On Mo, Mar 23, 2020 at 10:00 AM Dridi Boukelmoune <dridi at varni.sh> wrote:
>
> For starters, there currently is no way to know for sure that you
> entered vcl_synth because of a return(abandon) transition. There are
> plans to make it possible, but currently you can do that with
> confidence lower than 100%.

I see. I actually had a feeling about that, since I didn't see an obvious way 
to pass that kind of information into vcl_synth when triggered by an abandon.

Although, just having a general rule to restart 500-requests there, regardless 
of what caused it, is not really that bad anyway.


> A problem with the restart logic is the race it opens since you now
> have two lookups, but overall, that's the kind of convoluted VCL that
> should work. The devil might be in the details.

Could you describe this race condition that you mean can happen? What could the 
worst case scenario be? If it is just a guru meditation for this single 
request, and it happens very rarely, then that is something I can live with. If 
it is something that can cause Varnish to crash or hang, then it is not 
something I can live with :)


> In this case you might want to combine your VCL restart logic with
> vmod_saintmode.

Yes, I have already heard some things about this vmod. I will definitely look 
into it. Thanks.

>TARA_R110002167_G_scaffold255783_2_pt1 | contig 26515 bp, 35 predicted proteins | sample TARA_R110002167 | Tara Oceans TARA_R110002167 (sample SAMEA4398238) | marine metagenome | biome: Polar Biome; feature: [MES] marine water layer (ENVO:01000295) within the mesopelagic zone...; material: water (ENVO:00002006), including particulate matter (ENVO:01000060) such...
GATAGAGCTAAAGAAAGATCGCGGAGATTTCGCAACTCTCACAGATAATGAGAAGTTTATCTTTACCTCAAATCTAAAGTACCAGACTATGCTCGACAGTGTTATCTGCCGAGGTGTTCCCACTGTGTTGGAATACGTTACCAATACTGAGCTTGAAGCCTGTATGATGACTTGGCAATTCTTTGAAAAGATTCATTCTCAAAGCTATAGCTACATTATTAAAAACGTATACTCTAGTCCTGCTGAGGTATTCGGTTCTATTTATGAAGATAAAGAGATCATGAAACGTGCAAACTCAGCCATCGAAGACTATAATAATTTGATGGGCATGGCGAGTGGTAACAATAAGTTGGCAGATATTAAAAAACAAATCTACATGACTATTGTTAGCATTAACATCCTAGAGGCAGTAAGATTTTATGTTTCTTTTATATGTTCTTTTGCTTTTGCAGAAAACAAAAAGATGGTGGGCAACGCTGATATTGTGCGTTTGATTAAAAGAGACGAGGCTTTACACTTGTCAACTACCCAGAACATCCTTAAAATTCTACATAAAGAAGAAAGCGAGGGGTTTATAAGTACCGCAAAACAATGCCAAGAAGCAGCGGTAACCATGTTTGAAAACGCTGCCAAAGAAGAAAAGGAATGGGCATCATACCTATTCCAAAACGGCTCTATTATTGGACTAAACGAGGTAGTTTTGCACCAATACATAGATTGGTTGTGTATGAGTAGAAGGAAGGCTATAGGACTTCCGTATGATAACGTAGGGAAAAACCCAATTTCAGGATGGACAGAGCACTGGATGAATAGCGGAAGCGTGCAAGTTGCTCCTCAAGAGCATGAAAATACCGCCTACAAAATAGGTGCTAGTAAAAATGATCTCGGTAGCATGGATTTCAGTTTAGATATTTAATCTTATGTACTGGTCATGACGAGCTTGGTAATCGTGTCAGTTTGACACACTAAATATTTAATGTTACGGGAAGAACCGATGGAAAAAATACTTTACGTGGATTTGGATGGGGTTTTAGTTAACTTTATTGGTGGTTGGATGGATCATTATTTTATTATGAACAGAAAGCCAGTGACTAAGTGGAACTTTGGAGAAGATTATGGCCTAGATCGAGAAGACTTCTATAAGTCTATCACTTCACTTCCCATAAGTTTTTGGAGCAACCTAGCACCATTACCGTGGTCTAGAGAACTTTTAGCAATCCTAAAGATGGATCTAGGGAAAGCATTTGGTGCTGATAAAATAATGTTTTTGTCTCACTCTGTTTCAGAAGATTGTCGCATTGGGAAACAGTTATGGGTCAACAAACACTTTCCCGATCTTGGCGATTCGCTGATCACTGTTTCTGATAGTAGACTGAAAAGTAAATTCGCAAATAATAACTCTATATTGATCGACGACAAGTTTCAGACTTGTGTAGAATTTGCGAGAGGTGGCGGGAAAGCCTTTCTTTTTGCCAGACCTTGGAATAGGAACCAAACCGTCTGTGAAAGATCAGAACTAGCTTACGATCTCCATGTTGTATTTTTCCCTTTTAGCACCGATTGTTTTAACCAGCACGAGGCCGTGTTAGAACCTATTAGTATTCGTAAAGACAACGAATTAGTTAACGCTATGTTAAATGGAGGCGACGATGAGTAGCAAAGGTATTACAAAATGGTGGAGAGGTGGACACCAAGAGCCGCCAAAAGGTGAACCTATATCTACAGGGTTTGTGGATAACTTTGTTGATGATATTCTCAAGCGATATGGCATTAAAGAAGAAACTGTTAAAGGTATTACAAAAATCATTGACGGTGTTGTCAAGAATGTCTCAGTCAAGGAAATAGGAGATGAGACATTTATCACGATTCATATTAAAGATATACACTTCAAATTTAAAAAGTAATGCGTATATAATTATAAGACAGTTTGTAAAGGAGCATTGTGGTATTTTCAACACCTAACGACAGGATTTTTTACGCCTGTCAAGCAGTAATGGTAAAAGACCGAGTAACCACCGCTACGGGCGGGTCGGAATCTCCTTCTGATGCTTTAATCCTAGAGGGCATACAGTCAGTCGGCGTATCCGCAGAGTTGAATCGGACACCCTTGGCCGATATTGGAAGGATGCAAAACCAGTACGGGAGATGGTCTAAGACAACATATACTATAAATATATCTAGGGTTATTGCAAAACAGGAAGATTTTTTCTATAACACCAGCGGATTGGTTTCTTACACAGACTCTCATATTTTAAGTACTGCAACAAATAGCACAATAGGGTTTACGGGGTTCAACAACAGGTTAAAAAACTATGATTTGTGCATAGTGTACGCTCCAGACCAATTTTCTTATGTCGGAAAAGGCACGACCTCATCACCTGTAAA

> And you might solve this problem with vmod_xkey!

We actually already use this vmod. But like I said, it doesn't solve the 
problem with new content that effects existing pages. Several pages might for 
example include information about the latest objects created in the system. If 
one of these pages were loaded and cached at time T1, and then at T2 a new 
object O2 was created, an "xkey purge" with the key "O2" will have no effect 
since that page was not associated with the "O2" key at time T1, because O2 
didn't even exist then.

And since there is no way to know beforehand which these pages are, the only 
bullet proof way I can see of handling this is to purge all pages* any time any 
content is updated.

* or at least a large subset of all pages, since the vast majority might 
include something related to newly created objects

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